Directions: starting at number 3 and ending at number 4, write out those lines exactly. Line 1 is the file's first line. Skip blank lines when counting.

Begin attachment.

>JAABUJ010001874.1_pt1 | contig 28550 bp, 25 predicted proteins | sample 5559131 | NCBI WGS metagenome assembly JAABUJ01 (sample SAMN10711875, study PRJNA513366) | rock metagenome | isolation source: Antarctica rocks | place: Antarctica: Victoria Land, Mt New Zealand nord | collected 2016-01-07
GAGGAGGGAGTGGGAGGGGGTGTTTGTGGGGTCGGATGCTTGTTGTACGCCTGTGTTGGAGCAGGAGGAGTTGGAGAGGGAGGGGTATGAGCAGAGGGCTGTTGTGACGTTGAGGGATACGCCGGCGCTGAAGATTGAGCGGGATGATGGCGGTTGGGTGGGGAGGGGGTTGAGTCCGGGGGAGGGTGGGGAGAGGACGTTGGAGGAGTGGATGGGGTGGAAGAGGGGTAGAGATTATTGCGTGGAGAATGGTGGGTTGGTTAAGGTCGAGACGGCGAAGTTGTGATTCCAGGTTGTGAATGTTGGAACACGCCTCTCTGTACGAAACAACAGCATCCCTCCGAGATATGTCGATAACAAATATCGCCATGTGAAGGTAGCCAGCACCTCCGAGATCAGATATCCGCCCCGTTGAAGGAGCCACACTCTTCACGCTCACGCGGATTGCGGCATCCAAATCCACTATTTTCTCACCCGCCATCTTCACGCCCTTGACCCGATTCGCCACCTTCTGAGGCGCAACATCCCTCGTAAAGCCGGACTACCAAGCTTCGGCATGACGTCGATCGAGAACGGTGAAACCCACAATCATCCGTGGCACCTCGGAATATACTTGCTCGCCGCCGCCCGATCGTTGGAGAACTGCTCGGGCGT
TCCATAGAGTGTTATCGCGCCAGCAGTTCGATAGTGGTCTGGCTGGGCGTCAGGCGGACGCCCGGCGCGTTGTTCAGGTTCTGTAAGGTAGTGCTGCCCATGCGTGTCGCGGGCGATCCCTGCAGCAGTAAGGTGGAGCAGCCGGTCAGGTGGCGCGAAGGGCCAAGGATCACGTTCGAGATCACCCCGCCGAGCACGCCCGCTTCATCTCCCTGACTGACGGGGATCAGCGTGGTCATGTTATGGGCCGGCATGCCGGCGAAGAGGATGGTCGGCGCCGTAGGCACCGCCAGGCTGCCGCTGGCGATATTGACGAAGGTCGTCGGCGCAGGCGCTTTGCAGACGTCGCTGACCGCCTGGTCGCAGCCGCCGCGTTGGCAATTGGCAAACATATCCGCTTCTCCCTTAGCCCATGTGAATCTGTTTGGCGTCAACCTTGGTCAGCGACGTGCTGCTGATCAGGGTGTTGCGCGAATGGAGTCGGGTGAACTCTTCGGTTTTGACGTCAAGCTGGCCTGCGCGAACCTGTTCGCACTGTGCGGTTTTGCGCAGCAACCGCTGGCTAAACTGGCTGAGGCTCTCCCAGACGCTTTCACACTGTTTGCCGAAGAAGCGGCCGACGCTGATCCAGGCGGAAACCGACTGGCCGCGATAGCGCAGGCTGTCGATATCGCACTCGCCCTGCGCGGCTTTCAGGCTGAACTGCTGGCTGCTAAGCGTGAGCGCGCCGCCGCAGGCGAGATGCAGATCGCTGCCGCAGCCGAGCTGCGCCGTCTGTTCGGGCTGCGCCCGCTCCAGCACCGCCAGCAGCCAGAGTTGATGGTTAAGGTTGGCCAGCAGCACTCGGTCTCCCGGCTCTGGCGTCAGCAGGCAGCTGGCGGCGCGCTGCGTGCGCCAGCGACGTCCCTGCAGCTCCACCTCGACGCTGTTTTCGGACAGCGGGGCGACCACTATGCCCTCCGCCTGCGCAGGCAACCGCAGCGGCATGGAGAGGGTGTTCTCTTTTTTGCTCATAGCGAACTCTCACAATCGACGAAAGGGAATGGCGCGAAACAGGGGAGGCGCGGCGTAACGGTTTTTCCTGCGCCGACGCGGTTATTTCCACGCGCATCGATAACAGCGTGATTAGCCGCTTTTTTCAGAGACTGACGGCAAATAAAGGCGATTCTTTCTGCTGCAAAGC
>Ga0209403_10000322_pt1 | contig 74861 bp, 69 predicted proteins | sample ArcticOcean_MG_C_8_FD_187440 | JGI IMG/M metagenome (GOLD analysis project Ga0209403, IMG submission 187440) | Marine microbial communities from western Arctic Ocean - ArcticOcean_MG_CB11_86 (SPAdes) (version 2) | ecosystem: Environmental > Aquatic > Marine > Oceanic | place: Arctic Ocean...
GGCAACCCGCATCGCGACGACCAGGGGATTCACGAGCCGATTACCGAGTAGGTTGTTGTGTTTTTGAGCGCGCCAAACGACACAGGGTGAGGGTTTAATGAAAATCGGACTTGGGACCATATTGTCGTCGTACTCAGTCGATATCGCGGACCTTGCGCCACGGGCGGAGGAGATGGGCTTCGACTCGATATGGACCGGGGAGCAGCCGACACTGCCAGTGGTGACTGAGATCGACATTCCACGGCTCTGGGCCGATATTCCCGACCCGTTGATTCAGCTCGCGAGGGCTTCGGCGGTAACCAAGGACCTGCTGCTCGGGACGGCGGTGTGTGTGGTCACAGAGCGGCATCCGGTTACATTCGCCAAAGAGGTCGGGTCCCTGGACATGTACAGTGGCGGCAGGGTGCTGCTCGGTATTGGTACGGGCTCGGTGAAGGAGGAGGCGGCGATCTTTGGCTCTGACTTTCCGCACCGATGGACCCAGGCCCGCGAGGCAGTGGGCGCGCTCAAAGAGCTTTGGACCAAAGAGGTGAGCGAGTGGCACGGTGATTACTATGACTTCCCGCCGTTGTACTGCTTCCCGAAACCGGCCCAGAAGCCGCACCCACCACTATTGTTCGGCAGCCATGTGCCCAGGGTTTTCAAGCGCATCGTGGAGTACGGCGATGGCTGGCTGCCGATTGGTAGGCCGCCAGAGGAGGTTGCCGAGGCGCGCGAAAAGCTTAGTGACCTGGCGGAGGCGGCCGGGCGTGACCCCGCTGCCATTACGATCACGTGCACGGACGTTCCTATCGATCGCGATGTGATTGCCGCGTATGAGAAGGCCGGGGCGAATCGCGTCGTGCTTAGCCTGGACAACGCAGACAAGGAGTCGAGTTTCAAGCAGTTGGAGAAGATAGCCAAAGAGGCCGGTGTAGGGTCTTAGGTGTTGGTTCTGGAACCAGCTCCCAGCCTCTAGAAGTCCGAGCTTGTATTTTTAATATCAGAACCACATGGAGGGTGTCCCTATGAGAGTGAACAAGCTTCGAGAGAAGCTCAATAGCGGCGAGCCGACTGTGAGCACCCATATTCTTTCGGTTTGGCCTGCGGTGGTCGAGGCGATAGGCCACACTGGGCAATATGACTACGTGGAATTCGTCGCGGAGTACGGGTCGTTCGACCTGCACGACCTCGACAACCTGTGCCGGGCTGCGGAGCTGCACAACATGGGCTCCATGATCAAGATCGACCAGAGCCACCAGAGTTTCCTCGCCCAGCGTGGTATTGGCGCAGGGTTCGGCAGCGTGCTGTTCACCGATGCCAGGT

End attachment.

TCCATAGAGTGTTATCGCGCCAGCAGTTCGATAGTGGTCTGGCTGGGCGTCAGGCGGACGCCCGGCGCGTTGTTCAGGTTCTGTAAGGTAGTGCTGCCCATGCGTGTCGCGGGCGATCCCTGCAGCAGTAAGGTGGAGCAGCCGGTCAGGTGGCGCGAAGGGCCAAGGATCACGTTCGAGATCACCCCGCCGAGCACGCCCGCTTCATCTCCCTGACTGACGGGGATCAGCGTGGTCATGTTATGGGCCGGCATGCCGGCGAAGAGGATGGTCGGCGCCGTAGGCACCGCCAGGCTGCCGCTGGCGATATTGACGAAGGTCGTCGGCGCAGGCGCTTTGCAGACGTCGCTGACCGCCTGGTCGCAGCCGCCGCGTTGGCAATTGGCAAACATATCCGCTTCTCCCTTAGCCCATGTGAATCTGTTTGGCGTCAACCTTGGTCAGCGACGTGCTGCTGATCAGGGTGTTGCGCGAATGGAGTCGGGTGAACTCTTCGGTTTTGACGTCAAGCTGGCCTGCGCGAACCTGTTCGCACTGTGCGGTTTTGCGCAGCAACCGCTGGCTAAACTGGCTGAGGCTCTCCCAGACGCTTTCACACTGTTTGCCGAAGAAGCGGCCGACGCTGATCCAGGCGGAAACCGACTGGCCGCGATAGCGCAGGCTGTCGATATCGCACTCGCCCTGCGCGGCTTTCAGGCTGAACTGCTGGCTGCTAAGCGTGAGCGCGCCGCCGCAGGCGAGATGCAGATCGCTGCCGCAGCCGAGCTGCGCCGTCTGTTCGGGCTGCGCCCGCTCCAGCACCGCCAGCAGCCAGAGTTGATGGTTAAGGTTGGCCAGCAGCACTCGGTCTCCCGGCTCTGGCGTCAGCAGGCAGCTGGCGGCGCGCTGCGTGCGCCAGCGACGTCCCTGCAGCTCCACCTCGACGCTGTTTTCGGACAGCGGGGCGACCACTATGCCCTCCGCCTGCGCAGGCAACCGCAGCGGCATGGAGAGGGTGTTCTCTTTTTTGCTCATAGCGAACTCTCACAATCGACGAAAGGGAATGGCGCGAAACAGGGGAGGCGCGGCGTAACGGTTTTTCCTGCGCCGACGCGGTTATTTCCACGCGCATCGATAACAGCGTGATTAGCCGCTTTTTTCAGAGACTGACGGCAAATAAAGGCGATTCTTTCTGCTGCAAAGC
>Ga0209403_10000322_pt1 | contig 74861 bp, 69 predicted proteins | sample ArcticOcean_MG_C_8_FD_187440 | JGI IMG/M metagenome (GOLD analysis project Ga0209403, IMG submission 187440) | Marine microbial communities from western Arctic Ocean - ArcticOcean_MG_CB11_86 (SPAdes) (version 2) | ecosystem: Environmental > Aquatic > Marine > Oceanic | place: Arctic Ocean...